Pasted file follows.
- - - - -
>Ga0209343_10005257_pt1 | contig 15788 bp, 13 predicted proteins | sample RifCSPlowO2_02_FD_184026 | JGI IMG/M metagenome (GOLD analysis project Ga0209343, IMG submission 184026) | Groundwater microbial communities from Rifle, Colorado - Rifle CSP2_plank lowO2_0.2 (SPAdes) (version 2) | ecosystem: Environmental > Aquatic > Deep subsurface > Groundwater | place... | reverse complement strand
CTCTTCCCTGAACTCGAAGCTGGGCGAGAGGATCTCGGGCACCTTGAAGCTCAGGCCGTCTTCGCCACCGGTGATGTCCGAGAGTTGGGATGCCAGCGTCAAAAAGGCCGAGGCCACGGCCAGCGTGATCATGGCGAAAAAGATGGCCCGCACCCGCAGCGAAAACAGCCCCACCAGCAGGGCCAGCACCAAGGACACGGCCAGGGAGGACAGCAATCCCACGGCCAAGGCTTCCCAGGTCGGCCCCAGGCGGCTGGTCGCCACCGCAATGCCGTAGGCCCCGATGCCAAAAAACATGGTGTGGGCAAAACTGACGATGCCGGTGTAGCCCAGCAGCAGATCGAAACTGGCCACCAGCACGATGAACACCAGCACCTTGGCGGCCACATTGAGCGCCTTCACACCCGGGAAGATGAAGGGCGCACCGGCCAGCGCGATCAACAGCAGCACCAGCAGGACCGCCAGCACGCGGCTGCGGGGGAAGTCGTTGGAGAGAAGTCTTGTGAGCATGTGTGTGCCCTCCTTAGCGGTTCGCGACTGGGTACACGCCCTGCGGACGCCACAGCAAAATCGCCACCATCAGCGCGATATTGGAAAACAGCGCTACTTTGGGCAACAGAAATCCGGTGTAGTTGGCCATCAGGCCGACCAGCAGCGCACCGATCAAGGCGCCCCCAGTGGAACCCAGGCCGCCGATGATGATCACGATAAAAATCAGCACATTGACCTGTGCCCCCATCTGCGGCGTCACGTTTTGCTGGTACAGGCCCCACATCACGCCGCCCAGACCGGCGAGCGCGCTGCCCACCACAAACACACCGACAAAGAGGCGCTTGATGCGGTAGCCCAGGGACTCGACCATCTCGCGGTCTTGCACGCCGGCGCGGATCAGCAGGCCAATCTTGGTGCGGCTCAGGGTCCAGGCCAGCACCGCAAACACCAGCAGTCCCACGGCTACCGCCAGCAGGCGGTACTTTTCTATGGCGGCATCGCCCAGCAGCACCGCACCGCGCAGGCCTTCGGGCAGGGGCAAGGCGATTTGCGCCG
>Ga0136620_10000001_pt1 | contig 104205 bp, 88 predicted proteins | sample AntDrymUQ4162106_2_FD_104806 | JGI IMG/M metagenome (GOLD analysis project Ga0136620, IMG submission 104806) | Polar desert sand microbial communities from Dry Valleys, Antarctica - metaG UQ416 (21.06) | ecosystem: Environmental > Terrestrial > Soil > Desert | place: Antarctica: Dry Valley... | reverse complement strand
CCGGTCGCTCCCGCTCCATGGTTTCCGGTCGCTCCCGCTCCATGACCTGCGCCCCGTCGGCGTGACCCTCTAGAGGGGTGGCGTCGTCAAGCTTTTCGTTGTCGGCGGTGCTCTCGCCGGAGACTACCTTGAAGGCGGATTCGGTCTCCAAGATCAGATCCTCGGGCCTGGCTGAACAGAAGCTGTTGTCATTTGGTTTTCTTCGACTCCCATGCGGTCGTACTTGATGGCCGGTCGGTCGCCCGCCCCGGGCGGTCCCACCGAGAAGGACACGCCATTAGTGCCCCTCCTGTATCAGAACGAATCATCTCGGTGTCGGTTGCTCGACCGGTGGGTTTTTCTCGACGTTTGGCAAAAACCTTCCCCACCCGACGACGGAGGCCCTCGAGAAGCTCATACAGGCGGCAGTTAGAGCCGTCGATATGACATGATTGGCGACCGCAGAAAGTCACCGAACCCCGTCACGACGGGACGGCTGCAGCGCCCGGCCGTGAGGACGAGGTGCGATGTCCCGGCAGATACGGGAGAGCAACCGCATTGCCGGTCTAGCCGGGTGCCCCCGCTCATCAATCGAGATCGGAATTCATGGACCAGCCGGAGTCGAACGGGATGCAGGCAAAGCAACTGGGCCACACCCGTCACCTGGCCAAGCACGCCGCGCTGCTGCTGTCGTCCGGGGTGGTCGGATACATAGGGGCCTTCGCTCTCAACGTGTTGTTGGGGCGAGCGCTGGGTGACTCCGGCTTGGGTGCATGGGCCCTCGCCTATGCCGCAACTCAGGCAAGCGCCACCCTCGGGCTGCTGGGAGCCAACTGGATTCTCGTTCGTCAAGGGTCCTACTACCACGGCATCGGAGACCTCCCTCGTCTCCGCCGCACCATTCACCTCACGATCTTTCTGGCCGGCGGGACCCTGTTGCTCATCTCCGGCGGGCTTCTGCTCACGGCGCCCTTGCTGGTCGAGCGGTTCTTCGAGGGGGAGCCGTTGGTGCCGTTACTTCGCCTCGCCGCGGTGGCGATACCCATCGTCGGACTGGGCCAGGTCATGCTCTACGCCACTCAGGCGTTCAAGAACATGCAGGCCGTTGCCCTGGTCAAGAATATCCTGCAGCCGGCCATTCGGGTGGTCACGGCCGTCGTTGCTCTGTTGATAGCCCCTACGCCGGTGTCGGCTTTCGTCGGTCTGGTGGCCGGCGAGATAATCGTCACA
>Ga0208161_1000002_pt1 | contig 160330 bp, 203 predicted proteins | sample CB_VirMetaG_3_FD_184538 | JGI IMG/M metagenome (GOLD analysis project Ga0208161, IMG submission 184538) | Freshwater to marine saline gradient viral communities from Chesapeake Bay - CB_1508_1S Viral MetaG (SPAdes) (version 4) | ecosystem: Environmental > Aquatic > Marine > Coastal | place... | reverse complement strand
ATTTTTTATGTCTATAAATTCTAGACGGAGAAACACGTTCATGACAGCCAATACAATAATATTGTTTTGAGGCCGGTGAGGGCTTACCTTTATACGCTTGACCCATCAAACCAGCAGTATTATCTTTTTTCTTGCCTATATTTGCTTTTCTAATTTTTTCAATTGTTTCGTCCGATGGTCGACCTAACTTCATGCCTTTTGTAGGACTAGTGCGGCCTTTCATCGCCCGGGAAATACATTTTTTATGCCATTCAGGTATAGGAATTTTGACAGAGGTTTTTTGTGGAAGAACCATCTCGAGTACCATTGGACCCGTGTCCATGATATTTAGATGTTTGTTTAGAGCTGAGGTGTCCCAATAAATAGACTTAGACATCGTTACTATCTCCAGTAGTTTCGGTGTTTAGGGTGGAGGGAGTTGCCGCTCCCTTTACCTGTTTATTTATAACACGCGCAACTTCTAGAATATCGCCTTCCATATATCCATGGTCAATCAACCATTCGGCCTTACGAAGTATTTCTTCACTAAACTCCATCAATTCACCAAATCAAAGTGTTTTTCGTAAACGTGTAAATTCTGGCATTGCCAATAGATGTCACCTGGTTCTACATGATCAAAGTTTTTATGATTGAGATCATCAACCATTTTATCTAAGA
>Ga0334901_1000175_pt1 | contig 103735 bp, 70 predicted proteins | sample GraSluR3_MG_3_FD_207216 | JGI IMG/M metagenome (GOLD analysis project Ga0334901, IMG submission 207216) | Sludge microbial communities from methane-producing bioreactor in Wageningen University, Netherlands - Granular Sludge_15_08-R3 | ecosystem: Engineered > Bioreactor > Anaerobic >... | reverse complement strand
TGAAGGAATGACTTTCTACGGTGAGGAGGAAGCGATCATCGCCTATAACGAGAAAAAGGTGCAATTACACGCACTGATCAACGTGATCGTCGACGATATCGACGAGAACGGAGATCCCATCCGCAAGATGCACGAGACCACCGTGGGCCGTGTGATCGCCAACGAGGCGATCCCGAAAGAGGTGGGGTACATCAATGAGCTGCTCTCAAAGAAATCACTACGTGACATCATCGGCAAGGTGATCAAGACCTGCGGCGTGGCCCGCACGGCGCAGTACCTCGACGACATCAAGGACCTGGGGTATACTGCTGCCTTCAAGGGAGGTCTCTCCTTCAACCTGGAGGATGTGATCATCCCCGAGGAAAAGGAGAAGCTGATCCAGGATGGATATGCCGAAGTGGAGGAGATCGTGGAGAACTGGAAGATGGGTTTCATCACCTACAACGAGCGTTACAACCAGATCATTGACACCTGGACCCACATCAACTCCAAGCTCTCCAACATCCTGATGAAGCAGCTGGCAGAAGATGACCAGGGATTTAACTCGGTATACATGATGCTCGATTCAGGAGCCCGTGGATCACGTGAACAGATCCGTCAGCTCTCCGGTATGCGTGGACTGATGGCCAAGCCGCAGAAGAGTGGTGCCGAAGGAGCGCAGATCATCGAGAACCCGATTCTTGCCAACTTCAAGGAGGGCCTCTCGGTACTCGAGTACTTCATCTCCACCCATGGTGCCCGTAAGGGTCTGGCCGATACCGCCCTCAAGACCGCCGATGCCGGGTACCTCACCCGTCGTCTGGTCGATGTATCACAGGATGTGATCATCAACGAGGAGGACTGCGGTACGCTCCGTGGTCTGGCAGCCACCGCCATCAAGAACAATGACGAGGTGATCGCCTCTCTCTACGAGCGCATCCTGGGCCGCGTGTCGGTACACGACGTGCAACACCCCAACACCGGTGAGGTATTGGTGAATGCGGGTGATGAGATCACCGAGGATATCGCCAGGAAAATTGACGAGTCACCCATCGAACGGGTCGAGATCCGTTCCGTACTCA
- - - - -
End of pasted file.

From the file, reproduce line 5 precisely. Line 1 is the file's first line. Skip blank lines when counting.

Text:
>Ga0208161_1000002_pt1 | contig 160330 bp, 203 predicted proteins | sample CB_VirMetaG_3_FD_184538 | JGI IMG/M metagenome (GOLD analysis project Ga0208161, IMG submission 184538) | Freshwater to marine saline gradient viral communities from Chesapeake Bay - CB_1508_1S Viral MetaG (SPAdes) (version 4) | ecosystem: Environmental > Aquatic > Marine > Coastal | place... | reverse complement strand